There are plenty of reasons to learn how to declutter books. If your collection is double stacked on your shelves, scattered in piles around the house, or if you can never seem to find that book you're sure you own, you're probably due a clear-out.
Getting rid of books is one of the harder tasks in a mission to organize your life, as many are emotionally attached to their collection. There’s no denying that books can be full of wonderful things, but just because you enjoyed a book once, or were given it as a gift, doesn’t mean you need to keep it on your bookshelf.
Just like decluttering your home, tidying up your book collection can help clear physical and mental clutter, leading to you feeling calmer and more relaxed, and it also means you’re more able to see what you have.
And there are more benefits, too. If you’ve gone off reading because your bookshelves feel too crammed and daunting, then a book declutter could be just the thing you need to help you rediscover your love of literature. If you’re already an avid bookworm, think of this: decluttering your books can free up space for future tomes.
How to declutter books: 10 expert tips
To find out how you should best approach your book decluttering mission, we spoke to a number of home organization experts. Here are their top tips for a tidy bookshelf.
1. Set a date
Similar to decluttering your bathroom, sorting out your books properly is going to take some time. "If you’re serious about decluttering your books, then make a date with yourself to get it done," says Heidi Phillips of The Organised Home and Mind, who suggests writing a date in your diary and sticking to it.
How long will it take? That depends on the scale of the collection, but Belinda Knocks from The Spark Joy Collective suggests committing a whole day to the process.
2. Gather your collection
If your books are scattered around the home, try and gather them together before you start decluttering, says Marie Bateson, APDO's volunteer director and founder of Cut the Clutter. If that’s not possible, "do them by room, but do the entire book collection over one day," advises Belinda.
You’ll need to take the books off the shelves and out of storage to make any real progress though, says Mimi Bogelund of The Spark Joy Collective. "Books can become invisible to you and it’s impossible to declutter properly by reading the spines."
Once you’ve got them on a table or on the floor, you’ll see them in a different light, Mimi adds, and the effort of taking them off the shelves will be worth it. Empty storage also gives you a chance to clean and get rid of the dust on both the shelves and the books, which can easily build up.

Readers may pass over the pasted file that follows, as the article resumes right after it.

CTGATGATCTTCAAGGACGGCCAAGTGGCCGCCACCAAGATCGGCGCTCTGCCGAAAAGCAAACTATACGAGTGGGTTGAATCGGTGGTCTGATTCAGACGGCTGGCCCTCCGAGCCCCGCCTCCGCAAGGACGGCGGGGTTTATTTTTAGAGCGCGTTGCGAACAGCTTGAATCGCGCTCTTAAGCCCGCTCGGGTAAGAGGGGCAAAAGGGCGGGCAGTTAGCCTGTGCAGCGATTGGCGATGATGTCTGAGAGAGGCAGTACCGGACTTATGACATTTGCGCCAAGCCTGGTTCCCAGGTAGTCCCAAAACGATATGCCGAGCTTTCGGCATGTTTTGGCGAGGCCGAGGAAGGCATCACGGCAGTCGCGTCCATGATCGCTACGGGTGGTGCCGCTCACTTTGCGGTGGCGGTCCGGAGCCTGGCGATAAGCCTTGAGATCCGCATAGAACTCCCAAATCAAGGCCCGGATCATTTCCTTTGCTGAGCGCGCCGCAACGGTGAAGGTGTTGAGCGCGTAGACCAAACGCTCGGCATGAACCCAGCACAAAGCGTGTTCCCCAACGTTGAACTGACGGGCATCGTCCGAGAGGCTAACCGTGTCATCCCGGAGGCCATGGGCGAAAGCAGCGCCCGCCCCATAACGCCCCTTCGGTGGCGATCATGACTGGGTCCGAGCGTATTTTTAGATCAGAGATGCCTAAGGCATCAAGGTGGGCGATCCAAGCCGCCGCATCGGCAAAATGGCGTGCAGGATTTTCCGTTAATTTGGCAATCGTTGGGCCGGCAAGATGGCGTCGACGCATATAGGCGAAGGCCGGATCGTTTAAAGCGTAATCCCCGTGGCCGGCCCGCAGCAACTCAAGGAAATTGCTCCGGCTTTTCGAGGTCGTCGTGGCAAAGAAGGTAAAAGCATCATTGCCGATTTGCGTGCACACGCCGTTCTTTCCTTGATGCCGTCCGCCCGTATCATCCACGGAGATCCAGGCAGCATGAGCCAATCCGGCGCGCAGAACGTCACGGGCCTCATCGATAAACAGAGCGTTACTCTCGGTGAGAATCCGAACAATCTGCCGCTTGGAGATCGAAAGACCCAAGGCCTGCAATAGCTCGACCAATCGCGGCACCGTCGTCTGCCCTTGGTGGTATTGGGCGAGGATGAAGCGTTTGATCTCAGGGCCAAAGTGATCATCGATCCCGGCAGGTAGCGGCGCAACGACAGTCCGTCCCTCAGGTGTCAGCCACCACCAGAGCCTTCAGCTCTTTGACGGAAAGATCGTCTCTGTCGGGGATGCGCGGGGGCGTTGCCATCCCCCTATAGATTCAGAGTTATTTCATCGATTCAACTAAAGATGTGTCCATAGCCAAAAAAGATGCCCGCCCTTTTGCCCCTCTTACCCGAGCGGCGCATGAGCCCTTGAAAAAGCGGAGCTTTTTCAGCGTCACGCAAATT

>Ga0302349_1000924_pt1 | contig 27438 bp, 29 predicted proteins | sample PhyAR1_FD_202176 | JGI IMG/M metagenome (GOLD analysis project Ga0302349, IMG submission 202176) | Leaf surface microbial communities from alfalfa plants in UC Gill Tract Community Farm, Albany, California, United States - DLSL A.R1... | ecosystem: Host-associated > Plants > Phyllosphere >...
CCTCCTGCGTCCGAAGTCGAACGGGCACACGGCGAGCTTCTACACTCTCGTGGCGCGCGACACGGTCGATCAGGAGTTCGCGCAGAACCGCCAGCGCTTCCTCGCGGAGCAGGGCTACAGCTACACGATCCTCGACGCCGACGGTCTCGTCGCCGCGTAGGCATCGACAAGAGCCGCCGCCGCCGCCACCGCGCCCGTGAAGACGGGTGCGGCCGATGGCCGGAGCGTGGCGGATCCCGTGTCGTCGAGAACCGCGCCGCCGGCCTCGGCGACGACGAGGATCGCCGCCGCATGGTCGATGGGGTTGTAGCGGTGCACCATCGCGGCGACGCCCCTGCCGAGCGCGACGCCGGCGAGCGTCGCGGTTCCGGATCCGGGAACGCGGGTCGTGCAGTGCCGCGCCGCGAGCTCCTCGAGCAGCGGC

3. Start with the easy wins
Faced with a big pile of books, you might not know where to start, but the key is to think practically about your collection, and not get bogged down by emotion, says Gillian Gudgeon, APDO member and founder of Restore The Calm.
“Categorize objectively – books that you didn‘t particularly enjoy, books you have never finished, and books you are never going to read are easy ‘wins’ that can leave the home.”
Belinda suggests starting the opposite way, not with the books you want to get rid of, but with the ones you definitely want to keep. “Go through the books one by one and decide which ones you love and want to keep. Discard the rest,” she says. “If you take all the books off a cluttered bookshelf and only put back the ones that you love, you’ll find that your bookshelf will no longer be cluttered.”
4. Review books in categories
Just like when you’re decluttering a garage, dividing your items into categories is useful at this point in the process. "Assemble categories such as novels, how-to books, reference books, books about specific topics, business books, and so on," says Marcia Sloman of Under Control Organizing.
Then, "look at each book and decide what its purpose is", says decluttering, organizing, and cleaning expert Nicki Rodriguez of Essex House Dolly. “If it’s an academic book or travel book that you’re keeping for reference, ask yourself whether the information it contains is something you’d actually use - or would you turn to the internet?” advises home organization and KonMari consultant Sue Spencer. With cookbooks, if you’re keeping them just to use one particular recipe, you should let them go, says Mimi.
When it comes to fiction books, you may need to be brutal: “Does the rom-com you picked up at the airport last minute that was an 'okay' read deserve to be on your shelf forever amongst your actual favorites?” asks a professional organizer Vicky Silverthorne.